The new car’s chassis, suspension, steering and electronics have been completely reworked under the watch of ex-Lotus handling guru Matt Becker, now Aston’s chief of vehicle attribute engineering. Aston’s target was to give the DB11 a broad range of capabilities.

Using a steering wheel-mounted button, the driver can select from three dynamic modes — GT, Sport and Sport Plus — which progressively intensify the responses of the engine, transmission, electric power steering and torque vectoring by braking system. A separate button also increases the firmness of the Bilstein adaptive dampers.

The DB11 rides on 20in tyres and wheels as standard. Its Bridgestone tyres have a bespoke tread pattern, construction and compound. Electric power-assisted steering has been incorporated to offer greater scope for tuning and improvements in fuel efficiency.

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The DB11 features two aerodynamic devices inspired by Aston’s racing cars and also integrated onto the track-only Aston Martin Vulcan supercar.

The first of these, named ‘Curlicue’, is a gill-like vent incorporated into each front wheel arch lining to reduce front-end aerodynamic lift. It vents high-pressure air from the top of each front wheel arch through recessed apertures behind the side strakes. Additional high-pressure air is extracted from the back of each wheel arch through stirrup vents positioned aft of the front wheels.

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The second feature, which Aston calls ‘AeroBlade’, uses ducted high-speed airflow to act as a virtual spoiler and enhance rear stability. Intake slots incorporated in the base of the car’s C-pillars are fed with high-speed air, which then passes within the bodywork through specially contoured ducting before venting via slots in the rear deck. This high-pressure jet of disrupted air reduces aerodynamic lift, obviating the need for an upswept ‘flip’ in the tail to be designed into the car’s rear.

At higher speeds, a small active spoiler automatically deploys from the rear deck, increasing the effectiveness of the AeroBlade with a negligible increase in drag.


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Although Aston Martin’s new design language was previewed on the DB10, which was created for the Bond film Spectre last year, the DB11 marks the first time that it has appeared on a full production model.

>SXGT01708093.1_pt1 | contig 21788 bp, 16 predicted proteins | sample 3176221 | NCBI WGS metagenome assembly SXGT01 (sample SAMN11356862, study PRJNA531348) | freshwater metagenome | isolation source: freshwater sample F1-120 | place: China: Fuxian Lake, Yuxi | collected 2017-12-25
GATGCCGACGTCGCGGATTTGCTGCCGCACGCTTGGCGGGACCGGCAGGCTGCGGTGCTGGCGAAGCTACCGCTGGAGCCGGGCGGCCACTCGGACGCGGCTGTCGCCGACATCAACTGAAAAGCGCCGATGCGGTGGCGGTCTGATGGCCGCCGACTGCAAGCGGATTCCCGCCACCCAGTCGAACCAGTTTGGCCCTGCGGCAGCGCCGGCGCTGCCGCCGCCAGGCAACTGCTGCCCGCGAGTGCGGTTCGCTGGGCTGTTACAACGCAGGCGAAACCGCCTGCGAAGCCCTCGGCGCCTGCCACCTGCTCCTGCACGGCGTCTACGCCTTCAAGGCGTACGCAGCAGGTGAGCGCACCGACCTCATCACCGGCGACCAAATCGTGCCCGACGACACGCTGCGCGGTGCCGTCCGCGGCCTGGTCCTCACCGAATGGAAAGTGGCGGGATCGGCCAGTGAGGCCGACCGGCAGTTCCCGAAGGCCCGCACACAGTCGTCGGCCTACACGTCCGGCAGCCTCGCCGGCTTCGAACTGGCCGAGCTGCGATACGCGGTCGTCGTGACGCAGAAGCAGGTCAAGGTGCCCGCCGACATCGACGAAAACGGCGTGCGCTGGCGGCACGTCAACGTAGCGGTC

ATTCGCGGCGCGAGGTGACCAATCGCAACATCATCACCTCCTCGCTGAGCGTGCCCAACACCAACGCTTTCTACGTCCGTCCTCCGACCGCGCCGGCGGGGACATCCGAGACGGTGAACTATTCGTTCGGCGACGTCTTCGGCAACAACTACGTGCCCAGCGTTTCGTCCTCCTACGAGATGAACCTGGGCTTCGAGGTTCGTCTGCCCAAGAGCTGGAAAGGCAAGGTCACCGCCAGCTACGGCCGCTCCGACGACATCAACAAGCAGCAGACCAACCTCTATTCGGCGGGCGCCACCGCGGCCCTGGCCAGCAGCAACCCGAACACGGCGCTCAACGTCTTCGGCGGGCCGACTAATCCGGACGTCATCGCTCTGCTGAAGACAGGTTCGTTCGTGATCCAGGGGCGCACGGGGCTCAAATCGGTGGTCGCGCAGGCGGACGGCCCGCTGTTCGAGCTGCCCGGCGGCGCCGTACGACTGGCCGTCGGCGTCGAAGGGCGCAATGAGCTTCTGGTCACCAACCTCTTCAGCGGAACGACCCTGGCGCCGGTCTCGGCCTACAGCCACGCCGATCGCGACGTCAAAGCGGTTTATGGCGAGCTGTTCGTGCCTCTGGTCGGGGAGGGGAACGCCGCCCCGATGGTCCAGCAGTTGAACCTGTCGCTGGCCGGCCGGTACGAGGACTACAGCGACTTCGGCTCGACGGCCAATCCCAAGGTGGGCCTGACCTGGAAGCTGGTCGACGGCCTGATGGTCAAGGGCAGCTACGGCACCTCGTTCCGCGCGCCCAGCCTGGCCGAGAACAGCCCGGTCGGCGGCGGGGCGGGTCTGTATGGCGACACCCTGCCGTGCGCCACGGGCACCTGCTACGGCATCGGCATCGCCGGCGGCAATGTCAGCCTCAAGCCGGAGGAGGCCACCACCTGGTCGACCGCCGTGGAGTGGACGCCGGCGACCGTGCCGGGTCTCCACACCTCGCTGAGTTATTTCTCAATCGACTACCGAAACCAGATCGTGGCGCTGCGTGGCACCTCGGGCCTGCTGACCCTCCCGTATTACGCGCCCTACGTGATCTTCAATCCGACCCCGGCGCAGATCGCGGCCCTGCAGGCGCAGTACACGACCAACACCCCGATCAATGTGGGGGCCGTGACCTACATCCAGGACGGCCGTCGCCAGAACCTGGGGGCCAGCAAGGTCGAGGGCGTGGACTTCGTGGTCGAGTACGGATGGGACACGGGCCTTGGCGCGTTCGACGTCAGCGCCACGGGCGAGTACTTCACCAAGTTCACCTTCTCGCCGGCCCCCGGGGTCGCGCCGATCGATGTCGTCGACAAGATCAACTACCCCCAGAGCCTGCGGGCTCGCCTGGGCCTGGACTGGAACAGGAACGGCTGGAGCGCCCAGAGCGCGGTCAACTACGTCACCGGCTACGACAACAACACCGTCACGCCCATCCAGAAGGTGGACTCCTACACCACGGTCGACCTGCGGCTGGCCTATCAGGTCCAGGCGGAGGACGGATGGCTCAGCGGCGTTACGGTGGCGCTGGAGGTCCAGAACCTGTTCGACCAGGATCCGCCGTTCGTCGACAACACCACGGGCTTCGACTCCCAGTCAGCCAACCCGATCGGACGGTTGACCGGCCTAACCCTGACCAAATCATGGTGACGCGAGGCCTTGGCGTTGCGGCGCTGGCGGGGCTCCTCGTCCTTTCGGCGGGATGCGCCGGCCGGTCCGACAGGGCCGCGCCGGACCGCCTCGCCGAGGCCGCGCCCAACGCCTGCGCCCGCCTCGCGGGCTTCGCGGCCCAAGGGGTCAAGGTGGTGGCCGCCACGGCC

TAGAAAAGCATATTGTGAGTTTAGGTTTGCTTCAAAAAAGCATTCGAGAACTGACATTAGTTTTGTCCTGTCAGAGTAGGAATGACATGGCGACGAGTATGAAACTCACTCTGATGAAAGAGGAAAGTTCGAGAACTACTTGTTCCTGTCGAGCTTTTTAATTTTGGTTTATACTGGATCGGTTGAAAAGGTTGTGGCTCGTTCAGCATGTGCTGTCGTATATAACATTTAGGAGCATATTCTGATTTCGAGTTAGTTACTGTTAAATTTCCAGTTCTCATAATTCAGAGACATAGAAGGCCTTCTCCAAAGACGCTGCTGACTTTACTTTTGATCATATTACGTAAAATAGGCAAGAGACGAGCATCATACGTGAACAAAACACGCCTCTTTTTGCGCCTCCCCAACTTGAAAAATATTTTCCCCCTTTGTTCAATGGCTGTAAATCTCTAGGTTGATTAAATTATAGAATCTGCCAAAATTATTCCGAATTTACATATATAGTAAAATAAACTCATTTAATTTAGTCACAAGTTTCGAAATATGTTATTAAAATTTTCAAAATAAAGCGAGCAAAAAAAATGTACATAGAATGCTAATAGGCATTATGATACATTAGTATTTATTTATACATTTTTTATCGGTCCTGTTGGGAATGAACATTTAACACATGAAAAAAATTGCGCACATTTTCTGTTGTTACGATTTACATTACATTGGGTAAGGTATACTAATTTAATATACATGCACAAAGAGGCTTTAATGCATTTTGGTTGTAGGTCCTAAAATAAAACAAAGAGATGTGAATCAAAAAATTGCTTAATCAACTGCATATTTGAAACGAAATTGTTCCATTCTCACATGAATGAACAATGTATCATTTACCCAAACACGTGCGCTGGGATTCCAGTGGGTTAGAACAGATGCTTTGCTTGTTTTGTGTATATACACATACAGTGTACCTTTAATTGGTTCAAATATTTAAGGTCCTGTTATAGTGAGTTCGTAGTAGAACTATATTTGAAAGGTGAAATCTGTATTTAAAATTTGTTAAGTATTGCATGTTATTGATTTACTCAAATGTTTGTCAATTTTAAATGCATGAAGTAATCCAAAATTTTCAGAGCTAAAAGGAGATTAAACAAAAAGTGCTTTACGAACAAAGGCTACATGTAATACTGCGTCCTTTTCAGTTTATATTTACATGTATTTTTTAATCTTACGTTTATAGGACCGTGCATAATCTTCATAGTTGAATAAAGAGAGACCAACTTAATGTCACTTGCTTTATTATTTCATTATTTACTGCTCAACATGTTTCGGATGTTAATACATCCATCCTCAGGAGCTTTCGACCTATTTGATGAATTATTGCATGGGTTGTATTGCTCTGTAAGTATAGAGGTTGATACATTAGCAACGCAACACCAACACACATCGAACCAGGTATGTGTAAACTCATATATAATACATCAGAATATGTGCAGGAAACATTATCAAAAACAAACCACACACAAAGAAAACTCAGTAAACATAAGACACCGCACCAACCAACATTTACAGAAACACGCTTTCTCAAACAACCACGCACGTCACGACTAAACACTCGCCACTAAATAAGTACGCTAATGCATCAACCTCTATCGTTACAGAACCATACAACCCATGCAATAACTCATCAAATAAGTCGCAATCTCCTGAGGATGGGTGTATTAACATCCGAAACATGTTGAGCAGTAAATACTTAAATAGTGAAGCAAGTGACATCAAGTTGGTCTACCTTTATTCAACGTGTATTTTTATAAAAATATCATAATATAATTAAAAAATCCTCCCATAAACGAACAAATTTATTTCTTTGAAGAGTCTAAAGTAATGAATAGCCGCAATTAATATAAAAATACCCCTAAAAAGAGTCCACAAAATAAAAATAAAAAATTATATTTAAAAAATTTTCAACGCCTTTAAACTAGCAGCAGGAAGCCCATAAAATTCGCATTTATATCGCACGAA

The new look was created by Aston Martin’s design team led by chief creative officer Marek Reichman. Highlights include a bigger, bolder interpretation of Aston’s iconic grille and the pressed aluminium, forward-hinging clamshell bonnet, shrinkwrapped to the engine bay.

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The all-LED headlights and tail-lights are another defining element of the DB11’s design. They incorporate daytime running lights and low-speed cornering lights for the first time on an Aston Martin.

A roof strake that flows in an unbroken arc from the A-pillar to the C-pillar is another design signature, and the side strake on the car’s flanks, while harking back to past Aston Martins, has been reimagined and now forms part of the Curlicue air vent.


The cabin is a blend of recognisable Aston Martin design, such as the centre console that flows from the dashboard to the transmission tunnel and the familiar gearchange buttons, and new technology, including some sourced from Daimler. A new instrument cluster features a full-colour 12.0in TFT LCD screen, and a second, centrally mounted 8.0in TFT screen is dedicated to infotainment. Operation is via a rotary control, and an optional touchpad offers character recognition, multi-touch and gesture support.